S2 E14 | The Freedom Contract – Part 3 on Ignorance


S2 E14 The Freedom Contract – Part 3 on Ignorance

Thank you for joining us to celebrate the virtues of self-rule and debate the state of our republic. Welcome to the Citizens Prerogative Podcast.

Discussion topics in this episode:

  • Provide people with the knowledge and skills to effectively participate in the pursuit of happiness. Teach everyone how to fish for republic’s sake!
  • Provide a full contextual view of humanity and the power of human knowledge and collaboration: anthropology, people’s histories, society, and civics.
  • Ensure that people learn about their environment, their place among it, and how to navigate it using reason and decision making.


  • Michael V. Piscitelli
  • Raymond Wong Jr.

More info

  • The planks of the Freedom Contract Platform, “In Pursuit of Happiness” (our draft working name for it). The three parts of this series align to the following:
    • Part 1: Freedom from oppression including equal justice for all, digital ownership rights, state surveillance, and other violence.
    • Part 2: Freedom from poverty including a donut-style economic model with a floor to stand on and a ceiling that protects the earth from greed and excess.
    • Part 3: Freedom from ignorance including the development of skills for lifelong learning and adaptability, to collaborate among different groups of people and achieve a common goal, and the value of civic society and science for the sake of knowledge.
  • Shout out to the Future Hindsight podcast, in particular for this subject, check out the episode Fixing High Schools: Ted Dintersmith. Very insightful discussion on the outcomes and expectations we should apply to what learning needs to look like for the future we want to live in.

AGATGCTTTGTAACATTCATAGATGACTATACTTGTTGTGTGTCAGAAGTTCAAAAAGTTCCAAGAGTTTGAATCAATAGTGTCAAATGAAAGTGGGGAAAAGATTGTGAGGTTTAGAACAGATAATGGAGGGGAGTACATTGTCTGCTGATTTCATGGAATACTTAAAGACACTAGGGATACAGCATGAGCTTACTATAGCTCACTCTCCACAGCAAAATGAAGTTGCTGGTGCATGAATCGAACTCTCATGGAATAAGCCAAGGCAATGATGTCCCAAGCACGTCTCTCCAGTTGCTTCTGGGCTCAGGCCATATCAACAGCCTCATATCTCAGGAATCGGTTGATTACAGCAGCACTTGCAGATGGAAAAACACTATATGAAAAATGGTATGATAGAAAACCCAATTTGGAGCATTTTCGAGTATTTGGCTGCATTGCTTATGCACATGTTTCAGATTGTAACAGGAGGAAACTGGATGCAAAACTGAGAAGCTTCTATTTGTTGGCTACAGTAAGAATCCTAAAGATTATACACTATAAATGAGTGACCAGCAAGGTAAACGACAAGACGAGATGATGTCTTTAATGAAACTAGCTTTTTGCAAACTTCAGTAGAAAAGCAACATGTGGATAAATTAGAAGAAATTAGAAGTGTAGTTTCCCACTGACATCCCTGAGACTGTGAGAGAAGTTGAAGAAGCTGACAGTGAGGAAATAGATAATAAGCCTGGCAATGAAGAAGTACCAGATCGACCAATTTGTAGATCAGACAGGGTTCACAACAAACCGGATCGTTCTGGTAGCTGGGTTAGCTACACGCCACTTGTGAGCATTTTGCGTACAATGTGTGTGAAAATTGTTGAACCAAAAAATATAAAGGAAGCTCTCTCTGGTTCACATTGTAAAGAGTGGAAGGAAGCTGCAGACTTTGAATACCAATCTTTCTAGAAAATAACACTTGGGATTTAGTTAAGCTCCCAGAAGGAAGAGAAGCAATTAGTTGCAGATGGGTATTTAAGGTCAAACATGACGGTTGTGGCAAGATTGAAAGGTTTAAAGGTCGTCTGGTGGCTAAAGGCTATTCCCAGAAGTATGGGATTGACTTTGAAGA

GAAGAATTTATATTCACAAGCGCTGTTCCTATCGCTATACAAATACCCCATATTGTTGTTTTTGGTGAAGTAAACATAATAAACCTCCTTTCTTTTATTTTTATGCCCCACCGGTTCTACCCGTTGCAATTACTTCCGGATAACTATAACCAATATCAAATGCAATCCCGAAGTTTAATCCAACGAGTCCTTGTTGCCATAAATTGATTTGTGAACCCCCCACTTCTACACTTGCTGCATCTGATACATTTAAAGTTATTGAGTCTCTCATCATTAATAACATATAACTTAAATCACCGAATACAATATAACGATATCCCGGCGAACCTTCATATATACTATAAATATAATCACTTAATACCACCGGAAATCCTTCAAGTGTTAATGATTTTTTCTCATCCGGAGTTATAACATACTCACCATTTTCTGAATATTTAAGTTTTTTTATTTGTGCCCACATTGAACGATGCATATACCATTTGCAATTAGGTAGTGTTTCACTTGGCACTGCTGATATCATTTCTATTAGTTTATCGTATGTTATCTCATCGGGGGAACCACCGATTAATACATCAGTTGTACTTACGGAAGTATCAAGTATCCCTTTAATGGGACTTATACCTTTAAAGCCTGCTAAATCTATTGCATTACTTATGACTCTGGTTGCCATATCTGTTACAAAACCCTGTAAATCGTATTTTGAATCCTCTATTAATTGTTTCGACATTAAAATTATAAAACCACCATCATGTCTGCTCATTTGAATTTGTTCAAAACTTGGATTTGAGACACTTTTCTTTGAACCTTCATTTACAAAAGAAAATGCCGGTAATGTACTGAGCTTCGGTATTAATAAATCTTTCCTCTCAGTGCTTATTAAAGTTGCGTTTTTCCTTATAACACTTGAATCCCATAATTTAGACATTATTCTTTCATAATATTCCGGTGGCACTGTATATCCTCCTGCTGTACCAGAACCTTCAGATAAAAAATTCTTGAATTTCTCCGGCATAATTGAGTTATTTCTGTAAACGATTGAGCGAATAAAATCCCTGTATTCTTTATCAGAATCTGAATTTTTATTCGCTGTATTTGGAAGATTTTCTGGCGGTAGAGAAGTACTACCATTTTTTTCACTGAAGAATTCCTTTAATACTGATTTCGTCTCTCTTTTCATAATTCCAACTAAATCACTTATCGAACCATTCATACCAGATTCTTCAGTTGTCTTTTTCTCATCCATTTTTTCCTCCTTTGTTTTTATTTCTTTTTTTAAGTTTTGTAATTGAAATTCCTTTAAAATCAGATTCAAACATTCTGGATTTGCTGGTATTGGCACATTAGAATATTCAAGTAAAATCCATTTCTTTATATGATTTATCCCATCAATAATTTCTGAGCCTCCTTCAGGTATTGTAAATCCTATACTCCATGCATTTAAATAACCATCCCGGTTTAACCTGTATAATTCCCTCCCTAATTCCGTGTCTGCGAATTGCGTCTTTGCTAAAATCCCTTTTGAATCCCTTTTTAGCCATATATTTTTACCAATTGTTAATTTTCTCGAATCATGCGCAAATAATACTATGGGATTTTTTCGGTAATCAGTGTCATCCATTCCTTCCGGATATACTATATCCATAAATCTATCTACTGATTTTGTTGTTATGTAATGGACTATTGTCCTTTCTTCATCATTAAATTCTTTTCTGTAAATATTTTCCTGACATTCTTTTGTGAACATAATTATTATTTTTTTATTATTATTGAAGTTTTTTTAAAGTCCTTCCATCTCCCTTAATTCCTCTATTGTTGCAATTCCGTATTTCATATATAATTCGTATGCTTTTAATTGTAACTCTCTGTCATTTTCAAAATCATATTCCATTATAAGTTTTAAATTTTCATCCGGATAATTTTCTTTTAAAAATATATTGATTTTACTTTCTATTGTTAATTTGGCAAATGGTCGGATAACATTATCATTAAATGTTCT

• Poverty Impedes Cognitive Function ! Researchers have evidence to make a compelling argument that, “it appears that poverty itself reduces cognitive capacity.” (You may have to register to see the article) – What you need to know is…

“The poor often behave in less capable ways, which can further perpetuate poverty. We hypothesize that poverty directly impedes cognitive function and present two studies that test this hypothesis. First, we experimentally induced thoughts about finances and found that this reduces cognitive performance among poor but not in well-off participants. Second, we examined the cognitive function of farmers over the planting cycle. We found that the same farmer shows diminished cognitive performance before harvest, when poor, as compared with after harvest, when rich. This cannot be explained by differences in time available, nutrition, or work effort. Nor can it be explained with stress”

Special thanks to

  • Our ongoing supporters, thank you!
  • Our sponsor CitizenDoGood.com .
  • Intro music sampled from “Okay Class” by Ozzy Jock under creative commons license through freemusicarchive.org.
  • Other music provided royalty-free through Fesliyan Studios Inc. 







Image from Pexels.com.


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